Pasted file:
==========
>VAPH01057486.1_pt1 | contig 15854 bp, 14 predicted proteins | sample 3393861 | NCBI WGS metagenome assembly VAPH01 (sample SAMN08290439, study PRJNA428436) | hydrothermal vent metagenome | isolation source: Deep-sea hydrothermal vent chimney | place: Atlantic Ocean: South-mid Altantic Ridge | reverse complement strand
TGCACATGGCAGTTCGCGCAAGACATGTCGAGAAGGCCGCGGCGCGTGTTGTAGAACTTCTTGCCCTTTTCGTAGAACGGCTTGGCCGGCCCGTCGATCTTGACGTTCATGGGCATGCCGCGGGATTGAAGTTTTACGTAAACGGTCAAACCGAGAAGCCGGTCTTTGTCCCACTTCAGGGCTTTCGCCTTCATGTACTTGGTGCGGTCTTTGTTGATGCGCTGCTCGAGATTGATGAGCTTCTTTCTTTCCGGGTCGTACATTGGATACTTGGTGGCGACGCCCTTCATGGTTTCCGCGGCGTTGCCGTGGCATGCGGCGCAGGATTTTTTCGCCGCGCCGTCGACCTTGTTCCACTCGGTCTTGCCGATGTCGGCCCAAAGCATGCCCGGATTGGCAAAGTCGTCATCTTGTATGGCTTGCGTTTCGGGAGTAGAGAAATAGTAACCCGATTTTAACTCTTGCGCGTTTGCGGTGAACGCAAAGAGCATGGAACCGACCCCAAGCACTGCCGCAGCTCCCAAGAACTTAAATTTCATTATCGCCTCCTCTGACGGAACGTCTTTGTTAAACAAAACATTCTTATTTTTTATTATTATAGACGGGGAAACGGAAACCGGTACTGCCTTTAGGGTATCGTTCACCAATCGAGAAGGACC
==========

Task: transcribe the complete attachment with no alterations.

>VAPH01057486.1_pt1 | contig 15854 bp, 14 predicted proteins | sample 3393861 | NCBI WGS metagenome assembly VAPH01 (sample SAMN08290439, study PRJNA428436) | hydrothermal vent metagenome | isolation source: Deep-sea hydrothermal vent chimney | place: Atlantic Ocean: South-mid Altantic Ridge | reverse complement strand
TGCACATGGCAGTTCGCGCAAGACATGTCGAGAAGGCCGCGGCGCGTGTTGTAGAACTTCTTGCCCTTTTCGTAGAACGGCTTGGCCGGCCCGTCGATCTTGACGTTCATGGGCATGCCGCGGGATTGAAGTTTTACGTAAACGGTCAAACCGAGAAGCCGGTCTTTGTCCCACTTCAGGGCTTTCGCCTTCATGTACTTGGTGCGGTCTTTGTTGATGCGCTGCTCGAGATTGATGAGCTTCTTTCTTTCCGGGTCGTACATTGGATACTTGGTGGCGACGCCCTTCATGGTTTCCGCGGCGTTGCCGTGGCATGCGGCGCAGGATTTTTTCGCCGCGCCGTCGACCTTGTTCCACTCGGTCTTGCCGATGTCGGCCCAAAGCATGCCCGGATTGGCAAAGTCGTCATCTTGTATGGCTTGCGTTTCGGGAGTAGAGAAATAGTAACCCGATTTTAACTCTTGCGCGTTTGCGGTGAACGCAAAGAGCATGGAACCGACCCCAAGCACTGCCGCAGCTCCCAAGAACTTAAATTTCATTATCGCCTCCTCTGACGGAACGTCTTTGTTAAACAAAACATTCTTATTTTTTATTATTATAGACGGGGAAACGGAAACCGGTACTGCCTTTAGGGTATCGTTCACCAATCGAGAAGGACC